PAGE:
SHEBOYGAN, Wis. — One of the big questions for Team USA heading into the Ryder Cup: Who could possibly click with Bryson DeChambeau?
The long-driving lug was too polarizing, too combustible, too self-absorbed to conform to team play. His history of run-ins with fellow golfers and rules officials didn't help. It was a quandary.
As it turns out, not only does DeChambeau have a college physics degree, but he can pass a critical chemistry test too.
One down to Europeans Tommy Fleetwood and Viktor Hovland after 13 holes at Whistling Straits, DeChambeau and Scottie Scheffler tore off four consecutive birdies — each contributing two — to win the four-ball match three and one.
That gave the U.S. an 11-5 advantage heading into Sunday's singles matches, and neither side has ever overcome a deficit that large on the final day of competition.
In recent history, two teams have come back from 10-6 deficits: Europe in 2012 at Medinah, and the U.S. in 1999 at Brookline.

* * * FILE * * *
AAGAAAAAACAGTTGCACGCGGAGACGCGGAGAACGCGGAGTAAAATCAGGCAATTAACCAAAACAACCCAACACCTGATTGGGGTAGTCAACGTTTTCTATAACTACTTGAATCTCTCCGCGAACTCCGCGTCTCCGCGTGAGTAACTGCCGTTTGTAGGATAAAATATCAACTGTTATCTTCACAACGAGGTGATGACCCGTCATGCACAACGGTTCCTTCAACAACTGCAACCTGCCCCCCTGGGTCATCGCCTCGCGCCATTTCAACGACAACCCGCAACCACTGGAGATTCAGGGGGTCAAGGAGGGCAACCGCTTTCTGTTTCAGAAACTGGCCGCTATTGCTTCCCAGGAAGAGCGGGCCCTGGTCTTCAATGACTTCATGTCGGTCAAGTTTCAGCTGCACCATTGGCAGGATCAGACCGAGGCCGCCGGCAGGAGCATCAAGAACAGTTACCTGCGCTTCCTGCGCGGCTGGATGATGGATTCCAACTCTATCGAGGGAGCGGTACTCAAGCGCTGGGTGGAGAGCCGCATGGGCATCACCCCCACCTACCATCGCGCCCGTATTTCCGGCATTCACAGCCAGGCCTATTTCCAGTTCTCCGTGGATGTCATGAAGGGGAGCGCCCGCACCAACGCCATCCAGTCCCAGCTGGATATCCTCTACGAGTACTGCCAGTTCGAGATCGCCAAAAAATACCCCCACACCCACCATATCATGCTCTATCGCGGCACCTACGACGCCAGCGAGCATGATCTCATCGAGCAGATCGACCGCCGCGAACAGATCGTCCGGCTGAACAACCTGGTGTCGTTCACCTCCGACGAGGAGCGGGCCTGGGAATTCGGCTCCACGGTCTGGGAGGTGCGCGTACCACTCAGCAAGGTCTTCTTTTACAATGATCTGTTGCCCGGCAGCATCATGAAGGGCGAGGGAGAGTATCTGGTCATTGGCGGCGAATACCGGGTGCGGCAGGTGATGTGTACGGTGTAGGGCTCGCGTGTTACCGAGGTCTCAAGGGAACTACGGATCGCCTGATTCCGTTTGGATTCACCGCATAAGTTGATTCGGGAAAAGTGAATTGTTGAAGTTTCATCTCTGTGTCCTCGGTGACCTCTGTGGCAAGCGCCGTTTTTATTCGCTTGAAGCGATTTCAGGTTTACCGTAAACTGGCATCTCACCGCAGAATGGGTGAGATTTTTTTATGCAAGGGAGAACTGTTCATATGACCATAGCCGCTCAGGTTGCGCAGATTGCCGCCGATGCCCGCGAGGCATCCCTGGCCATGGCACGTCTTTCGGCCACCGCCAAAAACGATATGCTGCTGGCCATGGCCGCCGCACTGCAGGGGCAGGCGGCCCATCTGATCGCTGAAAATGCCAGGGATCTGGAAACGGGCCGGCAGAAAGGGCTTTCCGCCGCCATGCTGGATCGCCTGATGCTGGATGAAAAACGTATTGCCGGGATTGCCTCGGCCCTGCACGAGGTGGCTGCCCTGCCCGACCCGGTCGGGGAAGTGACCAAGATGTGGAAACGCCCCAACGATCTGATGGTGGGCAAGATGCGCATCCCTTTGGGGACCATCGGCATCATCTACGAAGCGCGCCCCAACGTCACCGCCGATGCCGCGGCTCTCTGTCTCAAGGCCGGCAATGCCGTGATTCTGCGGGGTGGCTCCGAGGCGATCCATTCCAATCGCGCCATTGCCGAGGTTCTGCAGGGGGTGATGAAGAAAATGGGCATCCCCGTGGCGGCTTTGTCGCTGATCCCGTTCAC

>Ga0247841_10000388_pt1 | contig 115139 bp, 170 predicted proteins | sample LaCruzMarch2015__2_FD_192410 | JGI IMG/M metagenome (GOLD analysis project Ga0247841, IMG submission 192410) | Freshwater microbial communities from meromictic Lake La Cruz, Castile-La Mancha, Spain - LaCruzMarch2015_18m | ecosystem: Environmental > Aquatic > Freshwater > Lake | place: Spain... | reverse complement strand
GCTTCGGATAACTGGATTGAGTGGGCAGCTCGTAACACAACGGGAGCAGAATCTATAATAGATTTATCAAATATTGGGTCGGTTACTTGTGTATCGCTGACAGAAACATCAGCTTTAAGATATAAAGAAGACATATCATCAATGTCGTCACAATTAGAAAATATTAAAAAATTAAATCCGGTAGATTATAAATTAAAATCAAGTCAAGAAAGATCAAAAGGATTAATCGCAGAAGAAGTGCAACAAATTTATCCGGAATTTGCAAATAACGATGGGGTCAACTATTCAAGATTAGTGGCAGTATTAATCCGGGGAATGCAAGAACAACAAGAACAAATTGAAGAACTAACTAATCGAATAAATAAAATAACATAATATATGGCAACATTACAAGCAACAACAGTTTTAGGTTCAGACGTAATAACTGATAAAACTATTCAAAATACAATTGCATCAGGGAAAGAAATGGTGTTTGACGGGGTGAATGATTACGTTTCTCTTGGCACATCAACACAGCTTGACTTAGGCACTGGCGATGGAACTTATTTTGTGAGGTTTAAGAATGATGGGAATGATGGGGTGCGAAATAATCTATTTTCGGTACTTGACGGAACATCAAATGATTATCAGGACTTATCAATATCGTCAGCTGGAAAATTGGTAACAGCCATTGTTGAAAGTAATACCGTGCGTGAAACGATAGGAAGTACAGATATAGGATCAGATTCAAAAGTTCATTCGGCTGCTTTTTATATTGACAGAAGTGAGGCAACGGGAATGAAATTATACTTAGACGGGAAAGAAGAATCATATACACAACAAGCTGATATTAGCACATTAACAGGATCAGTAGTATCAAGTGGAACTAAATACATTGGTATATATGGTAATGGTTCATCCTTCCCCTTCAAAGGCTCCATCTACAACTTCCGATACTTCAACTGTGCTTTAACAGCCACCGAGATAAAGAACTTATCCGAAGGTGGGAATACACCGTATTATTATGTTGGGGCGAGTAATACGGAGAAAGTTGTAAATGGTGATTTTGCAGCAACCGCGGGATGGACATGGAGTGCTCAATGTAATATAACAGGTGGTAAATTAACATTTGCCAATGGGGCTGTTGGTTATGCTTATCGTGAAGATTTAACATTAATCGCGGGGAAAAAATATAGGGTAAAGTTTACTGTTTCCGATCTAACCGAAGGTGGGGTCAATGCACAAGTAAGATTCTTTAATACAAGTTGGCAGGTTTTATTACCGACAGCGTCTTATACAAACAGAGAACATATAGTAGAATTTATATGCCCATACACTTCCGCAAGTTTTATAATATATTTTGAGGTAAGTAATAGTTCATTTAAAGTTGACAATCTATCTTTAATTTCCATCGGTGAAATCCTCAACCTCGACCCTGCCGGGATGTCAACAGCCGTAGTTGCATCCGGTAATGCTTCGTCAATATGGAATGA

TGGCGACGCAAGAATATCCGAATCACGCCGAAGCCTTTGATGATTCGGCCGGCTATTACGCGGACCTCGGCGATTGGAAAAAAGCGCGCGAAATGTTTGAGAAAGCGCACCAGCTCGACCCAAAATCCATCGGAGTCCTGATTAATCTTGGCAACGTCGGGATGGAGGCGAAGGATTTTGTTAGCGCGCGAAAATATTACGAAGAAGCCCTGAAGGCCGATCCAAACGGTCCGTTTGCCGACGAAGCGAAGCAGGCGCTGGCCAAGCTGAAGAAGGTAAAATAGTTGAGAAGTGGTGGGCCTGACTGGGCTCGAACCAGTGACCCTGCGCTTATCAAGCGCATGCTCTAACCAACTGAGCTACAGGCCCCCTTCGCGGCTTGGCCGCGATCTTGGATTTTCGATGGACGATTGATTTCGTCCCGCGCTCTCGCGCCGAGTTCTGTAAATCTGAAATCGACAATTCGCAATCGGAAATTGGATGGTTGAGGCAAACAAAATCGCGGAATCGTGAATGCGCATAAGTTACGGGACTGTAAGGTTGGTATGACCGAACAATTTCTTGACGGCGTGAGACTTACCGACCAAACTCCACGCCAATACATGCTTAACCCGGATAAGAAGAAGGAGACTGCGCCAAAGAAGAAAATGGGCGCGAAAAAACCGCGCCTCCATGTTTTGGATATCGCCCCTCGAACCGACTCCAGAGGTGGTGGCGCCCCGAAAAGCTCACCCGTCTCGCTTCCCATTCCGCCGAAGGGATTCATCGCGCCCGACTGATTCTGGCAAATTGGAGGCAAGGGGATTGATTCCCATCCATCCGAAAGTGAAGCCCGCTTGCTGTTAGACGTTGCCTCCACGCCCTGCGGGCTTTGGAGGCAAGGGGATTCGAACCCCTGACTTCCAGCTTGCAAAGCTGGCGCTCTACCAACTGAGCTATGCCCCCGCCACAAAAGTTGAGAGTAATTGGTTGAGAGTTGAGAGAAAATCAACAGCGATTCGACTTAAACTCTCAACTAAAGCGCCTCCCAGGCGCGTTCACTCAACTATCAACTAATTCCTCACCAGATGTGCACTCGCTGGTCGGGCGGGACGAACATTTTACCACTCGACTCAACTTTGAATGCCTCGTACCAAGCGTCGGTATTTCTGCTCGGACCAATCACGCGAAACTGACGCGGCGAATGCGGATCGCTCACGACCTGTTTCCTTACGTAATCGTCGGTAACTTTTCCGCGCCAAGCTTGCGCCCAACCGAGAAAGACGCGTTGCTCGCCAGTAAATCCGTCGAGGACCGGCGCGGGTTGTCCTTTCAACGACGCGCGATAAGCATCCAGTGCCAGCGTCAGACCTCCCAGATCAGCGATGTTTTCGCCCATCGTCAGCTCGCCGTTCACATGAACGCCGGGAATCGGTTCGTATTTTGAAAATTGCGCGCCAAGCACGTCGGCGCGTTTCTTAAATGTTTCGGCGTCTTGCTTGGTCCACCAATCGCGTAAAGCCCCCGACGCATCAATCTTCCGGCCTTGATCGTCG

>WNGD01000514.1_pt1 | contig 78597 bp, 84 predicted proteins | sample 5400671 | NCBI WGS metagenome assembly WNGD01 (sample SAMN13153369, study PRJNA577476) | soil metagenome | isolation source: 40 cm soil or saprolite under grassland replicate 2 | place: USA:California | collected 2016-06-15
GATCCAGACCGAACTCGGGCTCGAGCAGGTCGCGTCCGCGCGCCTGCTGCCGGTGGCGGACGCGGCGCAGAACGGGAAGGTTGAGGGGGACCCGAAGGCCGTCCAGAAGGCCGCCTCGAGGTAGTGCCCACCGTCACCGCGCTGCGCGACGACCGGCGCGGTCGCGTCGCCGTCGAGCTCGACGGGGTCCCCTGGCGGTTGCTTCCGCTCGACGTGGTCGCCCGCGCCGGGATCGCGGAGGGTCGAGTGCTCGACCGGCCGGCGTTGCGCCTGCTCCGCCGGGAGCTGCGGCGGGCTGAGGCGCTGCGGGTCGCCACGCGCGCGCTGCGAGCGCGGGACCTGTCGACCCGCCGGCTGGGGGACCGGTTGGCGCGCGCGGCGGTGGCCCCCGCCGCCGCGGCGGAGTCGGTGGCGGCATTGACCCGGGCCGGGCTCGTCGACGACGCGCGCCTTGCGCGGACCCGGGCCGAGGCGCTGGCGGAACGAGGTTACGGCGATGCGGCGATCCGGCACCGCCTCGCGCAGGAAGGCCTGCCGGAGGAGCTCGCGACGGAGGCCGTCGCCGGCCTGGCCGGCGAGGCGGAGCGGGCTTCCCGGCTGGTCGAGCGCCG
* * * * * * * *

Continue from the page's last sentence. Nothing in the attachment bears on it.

"We would have liked to have won the session, eaten into that lead," European captain Padraig Harrington said. "Six points is a tough one to make up tomorrow, but I think we were a half-point short of that in the Miracle at Medinah on Sunday, so we're just going to have to push for that."
Like one of DeChambeau's stratospheric drives, he and Scheffler likely put the cup out of reach for the Europeans, who have won four of the last five.
"It's just a big momentum swing from our match going one down and going into 14 and the potential of it being 10-6 again like it was at Medinah," Scheffler said. "For us to be able to flip that match was huge."
The teams played alternating shots Saturday morning, with the Americans winning 3-1. It was 2-2 in the afternoon for four-ball play, in which each member of the two-man team plays his own ball and each team counts the lowest of its two scores on the hole.